Many of the fish that are caught in lakes in Wayne and Pike county are surprisingly invasive species in the Delaware River watershed which can be seen below. Common sport fish that are invasive are Smallmouth Bass, Largemouth Bass, Northern Pike, Muskellunge, Rock Bass, Crappies, Walleye, and Bluegills. Commonly known species that are native to this area include the Pumpkinseed sunfish, Redbreasted sunfish, yellow perch, and Bullhead catfish.
Brown Bullhead Catfish
Many of these fish are also stocked for sport fishing. Lake Wallenpaupack, for example, is regularly stocked with trout, bass, and walleyes. Below, you can see a map identifying all fish habitats found in Lake Wallenpaupack, both of the stocked and native fish.
All these fish species follow the same life cycle. They begin spawning in the springtime, when fish will begin to lay their eggs. These eggs hatch into smaller larvae that feed off of a yolk sac they develop, and when the yolk is fully absorbed, the fish move onto the fry stage. Fry's can eat their own food, and will remain this size for varying times, depending on species, but most will average around a few months to less than a year. As fish mature, they become juveniles. Juveniles are not quite to the same maturity as adults, and many do not survive to reach full maturity. Various factors can influence the lifespan of a fish, including predators and climate change. The few who do make it to maturity however, live on to continue the cycle and spawn the next generation of fish.
A Pocono Comparative Lakes Program Report was conducted in 1990 to study the trophic levels of several lakes in the Pocono region, as well as the different species of fish that could be found in three different lakes. Lake Lacawac was even included in this study! The other lakes included in the study were Lake Giles and Lake Waynewood. The study found that each lake had different levels of fish diversity, with Lacawac being the most diverse of the three. In Lake Lacawac itself, the moat common predatory species were small and large-mouth bass and chain pickerel. The most common prey species found were bluegills, pumpkinseeds, yellow perches, and golden shiners. Each lake also varied in eutrophication, which is the amount of minerals and nutrients found in the water. Lake Lacawac was semi eutrophic, with the species of fish found coinciding well with the trophic level. The most common species found together were the chain pickerel, yellow perch, and brown bullhead catfish.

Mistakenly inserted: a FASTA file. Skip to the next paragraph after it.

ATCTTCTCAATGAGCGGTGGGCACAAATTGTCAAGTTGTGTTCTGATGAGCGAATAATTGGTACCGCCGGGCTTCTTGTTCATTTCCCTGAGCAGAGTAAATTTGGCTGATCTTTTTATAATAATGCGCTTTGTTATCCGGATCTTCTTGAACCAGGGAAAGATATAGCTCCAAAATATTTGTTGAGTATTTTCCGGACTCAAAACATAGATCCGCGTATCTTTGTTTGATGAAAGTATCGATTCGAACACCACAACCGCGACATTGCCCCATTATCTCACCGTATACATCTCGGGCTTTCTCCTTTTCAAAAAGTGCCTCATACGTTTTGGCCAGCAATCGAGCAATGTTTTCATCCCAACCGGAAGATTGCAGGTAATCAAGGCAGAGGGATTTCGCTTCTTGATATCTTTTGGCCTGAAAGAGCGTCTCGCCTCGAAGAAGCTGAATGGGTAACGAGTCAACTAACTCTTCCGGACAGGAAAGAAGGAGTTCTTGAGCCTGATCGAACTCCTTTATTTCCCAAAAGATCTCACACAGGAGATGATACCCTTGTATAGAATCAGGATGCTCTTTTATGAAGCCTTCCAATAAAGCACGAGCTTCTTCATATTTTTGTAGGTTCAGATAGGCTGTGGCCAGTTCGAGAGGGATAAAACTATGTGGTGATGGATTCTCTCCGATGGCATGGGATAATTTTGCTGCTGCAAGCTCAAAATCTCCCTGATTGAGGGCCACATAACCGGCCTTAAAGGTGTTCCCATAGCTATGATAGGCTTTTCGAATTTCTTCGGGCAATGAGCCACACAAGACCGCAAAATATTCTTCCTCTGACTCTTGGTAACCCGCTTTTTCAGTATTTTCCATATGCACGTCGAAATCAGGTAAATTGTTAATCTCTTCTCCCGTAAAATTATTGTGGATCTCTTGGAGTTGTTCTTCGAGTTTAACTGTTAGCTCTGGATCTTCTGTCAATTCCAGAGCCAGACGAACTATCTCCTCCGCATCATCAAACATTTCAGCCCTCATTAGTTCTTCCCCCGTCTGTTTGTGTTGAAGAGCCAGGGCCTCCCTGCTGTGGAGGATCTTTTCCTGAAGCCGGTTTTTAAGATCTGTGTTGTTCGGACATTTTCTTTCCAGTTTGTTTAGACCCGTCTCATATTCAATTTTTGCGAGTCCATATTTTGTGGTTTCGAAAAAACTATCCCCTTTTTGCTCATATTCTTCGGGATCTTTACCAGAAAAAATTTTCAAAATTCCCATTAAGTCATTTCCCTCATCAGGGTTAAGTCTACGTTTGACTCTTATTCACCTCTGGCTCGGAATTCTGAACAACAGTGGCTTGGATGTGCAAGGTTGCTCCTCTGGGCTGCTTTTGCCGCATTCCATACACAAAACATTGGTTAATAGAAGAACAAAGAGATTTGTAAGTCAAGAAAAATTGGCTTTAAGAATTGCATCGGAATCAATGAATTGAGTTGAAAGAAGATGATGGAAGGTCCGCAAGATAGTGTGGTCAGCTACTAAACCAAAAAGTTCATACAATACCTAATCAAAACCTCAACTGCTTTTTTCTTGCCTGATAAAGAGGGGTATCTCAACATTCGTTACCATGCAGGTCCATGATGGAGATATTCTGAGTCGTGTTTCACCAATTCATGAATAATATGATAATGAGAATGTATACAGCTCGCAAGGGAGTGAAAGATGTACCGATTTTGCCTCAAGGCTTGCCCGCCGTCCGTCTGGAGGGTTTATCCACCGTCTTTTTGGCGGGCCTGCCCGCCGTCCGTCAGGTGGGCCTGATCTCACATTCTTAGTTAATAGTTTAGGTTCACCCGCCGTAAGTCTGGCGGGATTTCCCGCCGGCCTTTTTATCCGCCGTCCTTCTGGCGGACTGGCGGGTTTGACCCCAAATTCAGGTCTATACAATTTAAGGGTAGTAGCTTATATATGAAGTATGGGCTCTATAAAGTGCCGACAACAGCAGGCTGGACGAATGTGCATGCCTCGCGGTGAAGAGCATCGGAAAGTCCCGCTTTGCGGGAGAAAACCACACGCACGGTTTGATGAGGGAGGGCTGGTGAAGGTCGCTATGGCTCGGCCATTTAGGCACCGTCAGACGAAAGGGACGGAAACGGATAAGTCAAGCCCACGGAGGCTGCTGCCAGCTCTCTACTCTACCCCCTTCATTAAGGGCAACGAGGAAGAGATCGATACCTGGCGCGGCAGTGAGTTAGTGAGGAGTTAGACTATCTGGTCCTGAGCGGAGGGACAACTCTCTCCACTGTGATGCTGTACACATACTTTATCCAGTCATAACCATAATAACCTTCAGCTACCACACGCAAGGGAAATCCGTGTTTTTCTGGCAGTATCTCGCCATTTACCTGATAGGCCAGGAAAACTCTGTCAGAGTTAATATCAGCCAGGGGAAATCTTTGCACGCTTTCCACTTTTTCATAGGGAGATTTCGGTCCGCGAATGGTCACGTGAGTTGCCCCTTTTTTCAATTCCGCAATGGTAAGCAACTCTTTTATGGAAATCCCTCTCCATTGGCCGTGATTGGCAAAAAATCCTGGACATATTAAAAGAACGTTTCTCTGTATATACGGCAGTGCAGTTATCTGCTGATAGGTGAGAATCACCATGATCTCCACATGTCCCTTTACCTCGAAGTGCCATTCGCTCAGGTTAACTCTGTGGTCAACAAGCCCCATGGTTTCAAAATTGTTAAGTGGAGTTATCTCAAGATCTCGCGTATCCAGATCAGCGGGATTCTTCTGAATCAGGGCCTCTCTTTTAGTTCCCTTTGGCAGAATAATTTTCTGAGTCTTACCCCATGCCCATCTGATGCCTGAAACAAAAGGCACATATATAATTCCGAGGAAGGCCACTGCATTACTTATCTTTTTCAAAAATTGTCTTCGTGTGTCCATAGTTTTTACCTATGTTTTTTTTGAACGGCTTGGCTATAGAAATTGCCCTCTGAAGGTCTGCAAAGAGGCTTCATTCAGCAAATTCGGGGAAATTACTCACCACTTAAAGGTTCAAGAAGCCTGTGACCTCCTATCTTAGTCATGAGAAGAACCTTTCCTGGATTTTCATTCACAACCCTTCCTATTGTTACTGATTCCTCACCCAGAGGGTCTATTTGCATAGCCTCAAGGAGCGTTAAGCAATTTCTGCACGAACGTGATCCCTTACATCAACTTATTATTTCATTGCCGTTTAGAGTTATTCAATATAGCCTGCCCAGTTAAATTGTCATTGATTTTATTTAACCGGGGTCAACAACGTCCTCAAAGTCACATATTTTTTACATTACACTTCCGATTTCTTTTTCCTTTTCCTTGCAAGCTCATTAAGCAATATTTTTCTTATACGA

Photo of a Bluegill
Photo of a Pumpkinseed
In June of 2021, several researchers from the Miami University in Ohio and one from Rensselaer Polytechnic Institute (RPI) gave a presentation on how to help identify any fish you might have found. The researchers were Nikki Berry, Isaac Smith, and Addie Zeisler, all from Miami University, and Jonathan Stetler from RPI. In their presentation, they highlighted some key features found on fish that can help you identify the species, as well as resources that can provide you with more information than they have given. Check out some of their presentation slides below and see if you can identify fish on your own!
About lacawac sanctuary
Lacawac Sanctuary Field Station and Environmental Education Center is an independent, non-profit, environmental education organization located on the shore of Lake Wallenpaupack in the Northern Poconos. We operate solely on program fees, memberships, sponsorships, grants and private donations from people like you